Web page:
Although Kim Michele Richardson’s The Book Woman of Troublesome Creek uses the Pack Horse Library of the Kentucky hills as her setting, her story revolves around the life of a “blue” woman raised in poverty and suffering the ignorance and prejudice of her backwoods neighbors for having blue skin color..
I was anxious to read Richardson’s tale after learning about the controversy comparing JoJo Moyes’ recent book – The Giver of Stars – to hers. Both use the Pack Horse Library of the WPA (President Roosevelt’s Works Progress Administration) of the nineteen thirties to tell their stories. Read my review of Moyes’ book here – https://nochargebookbunch.com/2019/11/12/the-giver-of-stars/.
There are similarities but Richardson tells the better tale.
Cussy thinks she is the last of the blue people, those whose skin is blue – later discovered as congenital methemoglobinemia, a blood disorder reducing the level of oxygen in the blood. Richardson introduces this phenomenon not only within the ignorance of the townsfolk’s reaction to someone who is different but also with the medical background and supposed cures Cussy endures for a while to be white.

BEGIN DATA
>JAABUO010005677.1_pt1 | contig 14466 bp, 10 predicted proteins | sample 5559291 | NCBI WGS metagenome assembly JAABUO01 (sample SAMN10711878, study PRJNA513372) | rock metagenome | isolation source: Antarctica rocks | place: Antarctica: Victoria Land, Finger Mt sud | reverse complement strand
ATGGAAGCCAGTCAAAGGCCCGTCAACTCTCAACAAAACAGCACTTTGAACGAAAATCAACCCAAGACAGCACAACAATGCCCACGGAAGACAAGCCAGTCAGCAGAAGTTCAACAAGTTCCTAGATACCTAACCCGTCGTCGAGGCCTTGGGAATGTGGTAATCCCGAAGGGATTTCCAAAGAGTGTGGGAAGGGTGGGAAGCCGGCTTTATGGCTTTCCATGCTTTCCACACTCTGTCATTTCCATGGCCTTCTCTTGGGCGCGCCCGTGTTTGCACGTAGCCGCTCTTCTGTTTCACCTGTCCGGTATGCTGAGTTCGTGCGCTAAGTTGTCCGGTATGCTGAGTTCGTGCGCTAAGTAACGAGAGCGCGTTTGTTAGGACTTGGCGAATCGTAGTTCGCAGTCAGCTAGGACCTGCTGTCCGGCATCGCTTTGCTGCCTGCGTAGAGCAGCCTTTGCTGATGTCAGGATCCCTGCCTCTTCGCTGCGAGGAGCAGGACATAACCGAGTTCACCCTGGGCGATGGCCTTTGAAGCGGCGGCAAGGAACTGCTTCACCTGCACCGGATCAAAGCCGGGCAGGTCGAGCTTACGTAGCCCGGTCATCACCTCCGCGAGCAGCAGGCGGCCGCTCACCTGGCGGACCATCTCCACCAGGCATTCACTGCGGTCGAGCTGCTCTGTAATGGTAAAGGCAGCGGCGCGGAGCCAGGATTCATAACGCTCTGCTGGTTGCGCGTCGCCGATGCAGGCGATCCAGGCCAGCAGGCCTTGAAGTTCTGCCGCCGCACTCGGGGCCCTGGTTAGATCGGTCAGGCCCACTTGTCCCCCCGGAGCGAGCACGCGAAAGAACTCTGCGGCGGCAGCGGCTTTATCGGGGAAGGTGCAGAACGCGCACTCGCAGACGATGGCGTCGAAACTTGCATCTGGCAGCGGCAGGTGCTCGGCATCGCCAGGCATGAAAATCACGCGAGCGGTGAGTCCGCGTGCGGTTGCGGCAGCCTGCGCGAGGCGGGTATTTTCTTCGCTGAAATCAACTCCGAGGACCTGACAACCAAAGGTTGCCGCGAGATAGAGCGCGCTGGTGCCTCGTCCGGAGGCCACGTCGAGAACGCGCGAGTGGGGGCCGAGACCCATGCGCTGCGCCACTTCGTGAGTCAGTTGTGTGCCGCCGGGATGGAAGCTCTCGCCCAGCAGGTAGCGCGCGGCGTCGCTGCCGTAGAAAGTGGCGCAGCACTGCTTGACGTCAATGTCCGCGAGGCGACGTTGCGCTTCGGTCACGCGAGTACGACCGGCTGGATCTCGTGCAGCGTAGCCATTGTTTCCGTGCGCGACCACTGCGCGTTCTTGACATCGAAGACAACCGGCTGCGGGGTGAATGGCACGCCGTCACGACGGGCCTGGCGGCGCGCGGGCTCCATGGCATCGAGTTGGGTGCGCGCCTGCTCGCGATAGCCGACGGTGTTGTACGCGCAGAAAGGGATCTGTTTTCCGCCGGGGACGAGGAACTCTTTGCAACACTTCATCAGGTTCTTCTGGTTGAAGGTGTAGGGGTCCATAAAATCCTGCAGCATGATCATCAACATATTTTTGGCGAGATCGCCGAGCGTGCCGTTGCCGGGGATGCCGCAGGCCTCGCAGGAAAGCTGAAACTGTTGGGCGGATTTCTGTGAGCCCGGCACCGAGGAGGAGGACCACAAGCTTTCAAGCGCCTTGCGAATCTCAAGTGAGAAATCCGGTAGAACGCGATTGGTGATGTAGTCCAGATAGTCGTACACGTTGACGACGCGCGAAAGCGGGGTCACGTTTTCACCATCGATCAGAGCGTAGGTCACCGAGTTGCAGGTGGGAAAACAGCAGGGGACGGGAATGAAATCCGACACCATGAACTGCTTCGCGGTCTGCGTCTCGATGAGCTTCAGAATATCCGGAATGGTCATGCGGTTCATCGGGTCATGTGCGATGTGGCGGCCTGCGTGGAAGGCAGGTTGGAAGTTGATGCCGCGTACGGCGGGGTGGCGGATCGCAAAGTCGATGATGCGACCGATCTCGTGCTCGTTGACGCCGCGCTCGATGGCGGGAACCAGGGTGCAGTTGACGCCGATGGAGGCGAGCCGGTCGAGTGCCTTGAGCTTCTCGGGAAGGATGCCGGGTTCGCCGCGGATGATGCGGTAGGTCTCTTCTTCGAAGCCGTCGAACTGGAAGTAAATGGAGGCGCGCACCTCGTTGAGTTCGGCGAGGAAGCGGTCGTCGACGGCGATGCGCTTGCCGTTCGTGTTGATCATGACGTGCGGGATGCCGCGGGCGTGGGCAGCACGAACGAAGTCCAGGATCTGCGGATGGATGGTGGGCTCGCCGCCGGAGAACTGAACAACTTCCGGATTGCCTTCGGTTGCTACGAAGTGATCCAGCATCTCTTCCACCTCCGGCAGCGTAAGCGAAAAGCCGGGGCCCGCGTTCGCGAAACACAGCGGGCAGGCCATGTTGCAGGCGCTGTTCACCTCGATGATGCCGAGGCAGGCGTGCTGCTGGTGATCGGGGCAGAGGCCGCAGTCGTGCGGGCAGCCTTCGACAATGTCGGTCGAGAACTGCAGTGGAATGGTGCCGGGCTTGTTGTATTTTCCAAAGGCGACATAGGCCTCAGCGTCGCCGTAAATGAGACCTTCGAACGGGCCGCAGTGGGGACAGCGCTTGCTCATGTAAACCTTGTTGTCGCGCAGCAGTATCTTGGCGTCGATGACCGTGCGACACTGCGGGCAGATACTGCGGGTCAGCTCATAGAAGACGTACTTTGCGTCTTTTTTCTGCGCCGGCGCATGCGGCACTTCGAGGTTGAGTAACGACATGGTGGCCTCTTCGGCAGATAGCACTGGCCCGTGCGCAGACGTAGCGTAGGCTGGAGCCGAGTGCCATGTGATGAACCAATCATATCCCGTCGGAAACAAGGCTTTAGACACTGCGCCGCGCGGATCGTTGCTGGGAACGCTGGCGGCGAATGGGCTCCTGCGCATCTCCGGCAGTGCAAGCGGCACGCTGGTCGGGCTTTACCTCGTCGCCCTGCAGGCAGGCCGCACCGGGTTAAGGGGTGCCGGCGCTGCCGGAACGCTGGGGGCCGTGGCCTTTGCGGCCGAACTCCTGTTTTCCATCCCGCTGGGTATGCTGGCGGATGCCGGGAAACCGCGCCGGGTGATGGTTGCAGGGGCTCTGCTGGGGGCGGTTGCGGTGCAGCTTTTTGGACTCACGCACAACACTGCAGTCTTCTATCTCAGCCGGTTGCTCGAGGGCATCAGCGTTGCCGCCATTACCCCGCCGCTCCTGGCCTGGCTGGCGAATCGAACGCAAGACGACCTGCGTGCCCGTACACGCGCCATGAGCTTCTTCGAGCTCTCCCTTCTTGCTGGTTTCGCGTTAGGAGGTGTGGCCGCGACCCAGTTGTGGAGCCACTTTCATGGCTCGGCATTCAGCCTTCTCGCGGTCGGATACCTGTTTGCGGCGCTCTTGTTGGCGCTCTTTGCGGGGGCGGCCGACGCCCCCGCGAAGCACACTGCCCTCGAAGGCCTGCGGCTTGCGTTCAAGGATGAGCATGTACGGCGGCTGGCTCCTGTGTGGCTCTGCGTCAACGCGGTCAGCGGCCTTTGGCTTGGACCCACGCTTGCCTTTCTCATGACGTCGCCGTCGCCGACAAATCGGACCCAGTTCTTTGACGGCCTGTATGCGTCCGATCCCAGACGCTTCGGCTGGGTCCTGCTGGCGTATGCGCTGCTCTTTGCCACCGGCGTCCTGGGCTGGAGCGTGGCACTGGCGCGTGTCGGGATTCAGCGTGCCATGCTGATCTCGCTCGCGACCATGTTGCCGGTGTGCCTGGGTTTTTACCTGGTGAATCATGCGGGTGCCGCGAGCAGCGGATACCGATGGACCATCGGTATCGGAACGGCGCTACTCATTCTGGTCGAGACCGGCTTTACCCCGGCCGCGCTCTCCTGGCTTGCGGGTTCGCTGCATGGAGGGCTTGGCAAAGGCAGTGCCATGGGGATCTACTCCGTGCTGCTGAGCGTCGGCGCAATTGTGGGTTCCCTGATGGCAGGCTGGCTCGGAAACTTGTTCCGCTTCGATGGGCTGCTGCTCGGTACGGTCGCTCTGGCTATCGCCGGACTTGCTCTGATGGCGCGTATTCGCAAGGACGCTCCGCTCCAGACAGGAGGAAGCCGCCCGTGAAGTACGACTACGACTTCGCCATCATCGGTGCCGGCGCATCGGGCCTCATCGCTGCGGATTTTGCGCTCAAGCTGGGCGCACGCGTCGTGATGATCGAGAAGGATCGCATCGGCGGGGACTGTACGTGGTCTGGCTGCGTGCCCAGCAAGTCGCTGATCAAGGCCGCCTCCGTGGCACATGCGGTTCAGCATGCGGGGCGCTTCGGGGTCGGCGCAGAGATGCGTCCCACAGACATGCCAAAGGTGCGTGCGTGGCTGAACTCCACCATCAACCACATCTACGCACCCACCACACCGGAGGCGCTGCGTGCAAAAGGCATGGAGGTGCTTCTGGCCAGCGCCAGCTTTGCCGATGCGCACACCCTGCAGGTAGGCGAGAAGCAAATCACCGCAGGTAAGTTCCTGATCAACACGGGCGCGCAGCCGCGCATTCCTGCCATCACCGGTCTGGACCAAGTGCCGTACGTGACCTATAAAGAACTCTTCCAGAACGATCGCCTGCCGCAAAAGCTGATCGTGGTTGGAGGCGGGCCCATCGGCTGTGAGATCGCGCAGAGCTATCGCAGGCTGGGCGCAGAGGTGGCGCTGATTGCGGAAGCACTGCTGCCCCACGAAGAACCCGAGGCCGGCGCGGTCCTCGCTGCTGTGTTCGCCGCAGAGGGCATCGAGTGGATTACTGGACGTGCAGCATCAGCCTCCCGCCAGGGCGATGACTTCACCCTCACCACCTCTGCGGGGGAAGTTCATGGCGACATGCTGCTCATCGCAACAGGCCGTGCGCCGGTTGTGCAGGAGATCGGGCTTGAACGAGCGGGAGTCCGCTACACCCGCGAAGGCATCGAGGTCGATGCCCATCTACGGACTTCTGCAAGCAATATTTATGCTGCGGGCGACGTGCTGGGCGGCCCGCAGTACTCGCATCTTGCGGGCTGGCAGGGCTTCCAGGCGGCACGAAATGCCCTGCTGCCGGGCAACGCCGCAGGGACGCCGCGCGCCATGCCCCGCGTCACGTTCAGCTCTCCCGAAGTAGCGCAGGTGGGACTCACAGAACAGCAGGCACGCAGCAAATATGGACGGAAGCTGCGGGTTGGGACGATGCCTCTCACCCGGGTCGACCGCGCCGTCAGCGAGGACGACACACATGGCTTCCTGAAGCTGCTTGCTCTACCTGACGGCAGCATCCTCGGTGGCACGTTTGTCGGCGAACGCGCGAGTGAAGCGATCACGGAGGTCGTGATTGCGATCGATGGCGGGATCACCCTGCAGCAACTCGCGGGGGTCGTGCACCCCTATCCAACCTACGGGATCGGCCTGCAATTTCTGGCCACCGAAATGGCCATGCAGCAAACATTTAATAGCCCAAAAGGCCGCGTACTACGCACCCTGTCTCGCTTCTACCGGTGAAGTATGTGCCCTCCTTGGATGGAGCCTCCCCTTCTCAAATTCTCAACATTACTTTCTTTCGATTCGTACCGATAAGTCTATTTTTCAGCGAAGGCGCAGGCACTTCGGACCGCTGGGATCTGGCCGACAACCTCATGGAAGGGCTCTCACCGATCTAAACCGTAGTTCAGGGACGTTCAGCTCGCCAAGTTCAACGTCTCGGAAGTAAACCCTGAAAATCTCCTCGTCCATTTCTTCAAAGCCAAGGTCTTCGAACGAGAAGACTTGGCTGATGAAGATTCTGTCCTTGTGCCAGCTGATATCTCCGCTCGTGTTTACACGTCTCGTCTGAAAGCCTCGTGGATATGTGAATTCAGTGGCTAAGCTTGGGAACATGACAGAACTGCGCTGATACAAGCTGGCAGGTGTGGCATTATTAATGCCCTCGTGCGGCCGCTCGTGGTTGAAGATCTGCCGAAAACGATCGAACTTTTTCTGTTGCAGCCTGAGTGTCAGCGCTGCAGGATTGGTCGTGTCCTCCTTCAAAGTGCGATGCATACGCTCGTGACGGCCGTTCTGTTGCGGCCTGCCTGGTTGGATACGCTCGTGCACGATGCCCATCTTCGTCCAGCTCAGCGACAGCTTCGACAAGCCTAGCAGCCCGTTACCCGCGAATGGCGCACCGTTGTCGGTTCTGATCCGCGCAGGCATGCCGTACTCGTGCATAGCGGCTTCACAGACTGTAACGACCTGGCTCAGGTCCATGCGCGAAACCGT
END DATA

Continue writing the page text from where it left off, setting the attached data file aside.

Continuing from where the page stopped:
As a Pack Horse librarian, Cussy rides her stubborn mule Junia to deliver books to the poor living in the hills. Her hard life matches her neighbors but through her kindness, courage, and determination, she manages to instill a love of reading and change lives through books.
A few of Cussy’s mishaps and adventures resemble those of Moyes’ characters, but Richardson develops a unique focus in her heroine. Following Cussy on the trail to deliver books introduces many of the same kinds of folks encountered in the hills of Moyes book, but only a few draw special interest. Cussy’s life as a “blue” has more impact.
I had not known about the “blue” people of the Kentucky hills and Richardson provides a unique addendum to her book with pictures and more research information. I almost skipped reading this book, thinking I knew all I needed from Moyes book but The Book Woman of Troublesome Creek is worth reading. Richardson gives a different perspective to poverty and prejudice, while writing an informative and entertaining tale.